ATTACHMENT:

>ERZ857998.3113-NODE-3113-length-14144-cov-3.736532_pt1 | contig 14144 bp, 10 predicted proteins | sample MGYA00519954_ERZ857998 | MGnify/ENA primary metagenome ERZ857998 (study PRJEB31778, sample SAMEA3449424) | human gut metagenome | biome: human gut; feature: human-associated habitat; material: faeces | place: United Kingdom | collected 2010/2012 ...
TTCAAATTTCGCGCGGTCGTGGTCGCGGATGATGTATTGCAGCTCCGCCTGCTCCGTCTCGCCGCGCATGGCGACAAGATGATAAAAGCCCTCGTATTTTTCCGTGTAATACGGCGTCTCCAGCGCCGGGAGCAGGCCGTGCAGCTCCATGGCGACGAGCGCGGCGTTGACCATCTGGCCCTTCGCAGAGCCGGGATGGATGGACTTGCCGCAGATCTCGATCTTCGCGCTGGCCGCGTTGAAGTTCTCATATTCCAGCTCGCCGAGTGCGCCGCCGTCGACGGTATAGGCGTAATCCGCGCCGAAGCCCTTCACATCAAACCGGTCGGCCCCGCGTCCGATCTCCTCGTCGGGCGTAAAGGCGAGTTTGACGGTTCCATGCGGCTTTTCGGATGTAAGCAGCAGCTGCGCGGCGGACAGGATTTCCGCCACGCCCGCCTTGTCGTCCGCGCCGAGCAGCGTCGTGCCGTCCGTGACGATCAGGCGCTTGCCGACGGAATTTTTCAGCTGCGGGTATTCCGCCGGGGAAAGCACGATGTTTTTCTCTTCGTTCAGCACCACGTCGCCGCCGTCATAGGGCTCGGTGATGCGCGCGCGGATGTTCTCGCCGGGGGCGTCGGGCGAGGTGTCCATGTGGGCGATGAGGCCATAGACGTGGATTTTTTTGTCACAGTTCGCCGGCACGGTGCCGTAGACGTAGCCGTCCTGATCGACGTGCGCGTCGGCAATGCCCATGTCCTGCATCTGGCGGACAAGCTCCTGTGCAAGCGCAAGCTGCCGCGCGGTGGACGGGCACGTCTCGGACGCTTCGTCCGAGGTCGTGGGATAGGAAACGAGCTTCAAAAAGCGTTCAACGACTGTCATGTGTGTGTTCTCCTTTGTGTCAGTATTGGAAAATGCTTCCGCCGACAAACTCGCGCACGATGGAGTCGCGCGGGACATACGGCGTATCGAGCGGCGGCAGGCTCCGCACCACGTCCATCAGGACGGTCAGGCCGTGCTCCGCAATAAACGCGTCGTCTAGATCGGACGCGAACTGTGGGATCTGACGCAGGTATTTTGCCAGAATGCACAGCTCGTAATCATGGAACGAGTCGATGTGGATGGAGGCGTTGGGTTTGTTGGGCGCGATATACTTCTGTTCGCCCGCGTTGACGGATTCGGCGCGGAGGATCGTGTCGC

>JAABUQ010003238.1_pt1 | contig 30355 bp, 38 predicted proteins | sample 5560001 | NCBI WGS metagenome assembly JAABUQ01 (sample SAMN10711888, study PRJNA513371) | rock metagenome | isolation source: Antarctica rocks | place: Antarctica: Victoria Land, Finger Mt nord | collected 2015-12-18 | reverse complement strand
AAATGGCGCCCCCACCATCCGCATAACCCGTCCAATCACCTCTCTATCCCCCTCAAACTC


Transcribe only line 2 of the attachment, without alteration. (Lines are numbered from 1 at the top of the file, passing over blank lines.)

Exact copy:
TTCAAATTTCGCGCGGTCGTGGTCGCGGATGATGTATTGCAGCTCCGCCTGCTCCGTCTCGCCGCGCATGGCGACAAGATGATAAAAGCCCTCGTATTTTTCCGTGTAATACGGCGTCTCCAGCGCCGGGAGCAGGCCGTGCAGCTCCATGGCGACGAGCGCGGCGTTGACCATCTGGCCCTTCGCAGAGCCGGGATGGATGGACTTGCCGCAGATCTCGATCTTCGCGCTGGCCGCGTTGAAGTTCTCATATTCCAGCTCGCCGAGTGCGCCGCCGTCGACGGTATAGGCGTAATCCGCGCCGAAGCCCTTCACATCAAACCGGTCGGCCCCGCGTCCGATCTCCTCGTCGGGCGTAAAGGCGAGTTTGACGGTTCCATGCGGCTTTTCGGATGTAAGCAGCAGCTGCGCGGCGGACAGGATTTCCGCCACGCCCGCCTTGTCGTCCGCGCCGAGCAGCGTCGTGCCGTCCGTGACGATCAGGCGCTTGCCGACGGAATTTTTCAGCTGCGGGTATTCCGCCGGGGAAAGCACGATGTTTTTCTCTTCGTTCAGCACCACGTCGCCGCCGTCATAGGGCTCGGTGATGCGCGCGCGGATGTTCTCGCCGGGGGCGTCGGGCGAGGTGTCCATGTGGGCGATGAGGCCATAGACGTGGATTTTTTTGTCACAGTTCGCCGGCACGGTGCCGTAGACGTAGCCGTCCTGATCGACGTGCGCGTCGGCAATGCCCATGTCCTGCATCTGGCGGACAAGCTCCTGTGCAAGCGCAAGCTGCCGCGCGGTGGACGGGCACGTCTCGGACGCTTCGTCCGAGGTCGTGGGATAGGAAACGAGCTTCAAAAAGCGTTCAACGACTGTCATGTGTGTGTTCTCCTTTGTGTCAGTATTGGAAAATGCTTCCGCCGACAAACTCGCGCACGATGGAGTCGCGCGGGACATACGGCGTATCGAGCGGCGGCAGGCTCCGCACCACGTCCATCAGGACGGTCAGGCCGTGCTCCGCAATAAACGCGTCGTCTAGATCGGACGCGAACTGTGGGATCTGACGCAGGTATTTTGCCAGAATGCACAGCTCGTAATCATGGAACGAGTCGATGTGGATGGAGGCGTTGGGTTTGTTGGGCGCGATATACTTCTGTTCGCCCGCGTTGACGGATTCGGCGCGGAGGATCGTGTCGC